In October 2015, a Mercedes-Benz big-rig became the first heavy-duty truck to drive semi-autonomously on an open highway. Equipped with Daimler AG’s Highway Pilot, which consists of a system of radars, sensors, and cameras, the truck featured various safety functionalities, including brake assist, active cruise control, and drowsiness detection. Mercedes-Benz’s goal is to transform regular trucks into self-driving, intelligent ones by incorporating its innovative system, which should be available for commercial applications by 2020.

        Mercedes recently announced the upcoming release of its new Drive Pilot, a semi-autonomous system that controls steering and speed while remaining under the driver’s supervision. The new technology will represent a major improvement over the company’s existing Drive Pilot: while the current version can handle only 20 percent of driving tasks, the new system will be able to take charge of up to 80 percent of such tasks. In addition to greater capabilities, Mercedes has enhanced human-machine interaction through an innovative feature that allows drivers to decide and communicate how much input they want to give. The new Drive Pilot adapts to how much steering force is used: while a light touch signals that the system should do most of the work, a firmer hand gives the control back to the driver. Mercedes underlines, however, that Drive Pilot consists of an assist system, not a fully autonomous one. For this reason, the company incorporated features designed to avoid overreliance – for instance, it requires a driver’s response every few seconds, depending on the road conditions and speed. Failing to acknowledge these requests activates a “controlled-but-determined emergency stop.”  Mercedes recently announced a partnership with American technology company Nvidia. Having worked together on deep learning and artificial intelligence for the last three years, the two companies intend to roll out a self-driving, artificially intelligent car by 2018.  

        Working in partnership with Intel and Israeli computer vision company Mobileye, BMW intends to have 40 self-driving test vehicles on the roads by the second semester of 2017. As part of the Project iNext, the German carmaker aims to release an all-electric car with autonomous functions by 2021 and a fully autonomous vehicle by 2025.  BMW recently unveiled the BMWi Inside Future, an innovative concept for the interior of its autonomous cars, which is built around the idea of connectivity and includes a new user-interface named HoloActive Touch system – a “free-floating” display that works via gestures, not touch. Other features are a folding steering wheel that retreats when in autonomous mode, reclining seats, and a screen for entertainment in the backseat. The futuristic design points to a hallmark of driverless innovation – in the words of Klaus Frohlich, a member of BMW's board of management, "it’s not about just being driven but about the experience."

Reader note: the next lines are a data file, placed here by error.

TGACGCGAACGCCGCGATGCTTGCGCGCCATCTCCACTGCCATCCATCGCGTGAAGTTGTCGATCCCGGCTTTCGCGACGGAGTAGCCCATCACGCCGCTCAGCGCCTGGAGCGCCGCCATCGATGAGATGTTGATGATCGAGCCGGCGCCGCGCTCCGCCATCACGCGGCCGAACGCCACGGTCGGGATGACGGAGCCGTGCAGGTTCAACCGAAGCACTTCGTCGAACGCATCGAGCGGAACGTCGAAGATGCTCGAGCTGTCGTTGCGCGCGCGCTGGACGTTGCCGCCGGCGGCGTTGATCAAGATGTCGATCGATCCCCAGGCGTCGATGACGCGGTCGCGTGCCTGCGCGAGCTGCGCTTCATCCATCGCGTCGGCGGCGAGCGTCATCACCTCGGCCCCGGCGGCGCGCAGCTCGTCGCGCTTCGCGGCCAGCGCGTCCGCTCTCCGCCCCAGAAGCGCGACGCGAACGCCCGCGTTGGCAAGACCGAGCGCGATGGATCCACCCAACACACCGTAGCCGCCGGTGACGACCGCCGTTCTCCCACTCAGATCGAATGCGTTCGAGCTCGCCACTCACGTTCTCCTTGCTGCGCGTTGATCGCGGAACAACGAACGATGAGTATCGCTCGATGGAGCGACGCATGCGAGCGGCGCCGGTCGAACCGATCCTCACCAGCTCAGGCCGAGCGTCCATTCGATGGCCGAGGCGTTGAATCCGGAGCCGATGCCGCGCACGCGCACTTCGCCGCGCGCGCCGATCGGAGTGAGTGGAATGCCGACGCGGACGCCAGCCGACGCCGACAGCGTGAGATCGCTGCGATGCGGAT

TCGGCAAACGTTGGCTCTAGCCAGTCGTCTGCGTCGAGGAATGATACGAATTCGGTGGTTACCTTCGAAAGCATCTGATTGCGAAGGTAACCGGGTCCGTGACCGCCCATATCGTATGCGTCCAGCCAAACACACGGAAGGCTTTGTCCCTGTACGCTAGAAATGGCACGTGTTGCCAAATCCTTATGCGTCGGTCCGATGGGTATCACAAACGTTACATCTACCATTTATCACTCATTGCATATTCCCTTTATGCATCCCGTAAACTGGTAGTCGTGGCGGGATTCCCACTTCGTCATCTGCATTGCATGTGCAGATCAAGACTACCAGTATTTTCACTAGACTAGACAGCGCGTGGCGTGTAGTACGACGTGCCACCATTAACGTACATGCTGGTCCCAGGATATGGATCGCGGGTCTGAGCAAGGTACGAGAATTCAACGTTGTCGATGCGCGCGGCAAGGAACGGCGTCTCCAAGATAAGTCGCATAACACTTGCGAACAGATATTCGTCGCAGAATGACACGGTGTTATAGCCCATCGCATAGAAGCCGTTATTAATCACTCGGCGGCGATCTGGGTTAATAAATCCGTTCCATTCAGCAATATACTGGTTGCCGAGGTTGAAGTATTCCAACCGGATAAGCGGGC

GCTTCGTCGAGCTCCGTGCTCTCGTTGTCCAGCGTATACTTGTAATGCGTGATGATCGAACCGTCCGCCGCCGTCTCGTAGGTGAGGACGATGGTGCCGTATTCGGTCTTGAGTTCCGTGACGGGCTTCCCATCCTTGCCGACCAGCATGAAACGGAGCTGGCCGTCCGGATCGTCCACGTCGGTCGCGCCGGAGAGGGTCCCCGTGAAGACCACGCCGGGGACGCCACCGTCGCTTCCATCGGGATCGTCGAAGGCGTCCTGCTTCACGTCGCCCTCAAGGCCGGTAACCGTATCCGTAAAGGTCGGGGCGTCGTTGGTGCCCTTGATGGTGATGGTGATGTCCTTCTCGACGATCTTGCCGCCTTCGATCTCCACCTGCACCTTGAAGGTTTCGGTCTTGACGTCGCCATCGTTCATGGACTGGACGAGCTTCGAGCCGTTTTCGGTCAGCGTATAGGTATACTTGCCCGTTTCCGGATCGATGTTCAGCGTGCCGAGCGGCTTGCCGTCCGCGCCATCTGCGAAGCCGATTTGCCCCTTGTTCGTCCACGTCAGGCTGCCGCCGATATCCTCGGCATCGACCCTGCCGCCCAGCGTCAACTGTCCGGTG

The list of companies currently racing to build self-driving cars also includes Japanese automakers, such as Toyota, which has invested $1 billion in a research institute focused on artificial intelligence and robotics technology; Nissan, which is gradually incorporating autonomous capabilities into its cars through the innovative ProPILOT system; and Honda, which recently unveiled a prototype for a self-balancing, autonomous motorcycle.  Audi also has plans to roll out level 4 autonomous cars by 2020.  The German auto giant has been testing its “piloted driving” technology, which doesn’t rely on pre-established instructions, but rather observes and learns from other cars (with human drivers), adapting to different contexts and is thus riding more “naturally.”  Hyundai and French multinational PSA Group are also engaged in driverless technology research. Apple has repeatedly expressed its interest in using machine learning and automation in transportation. There is, however, little information as to the nature of the company’s efforts - building a physical product or developing an autonomous system to be used by other cars.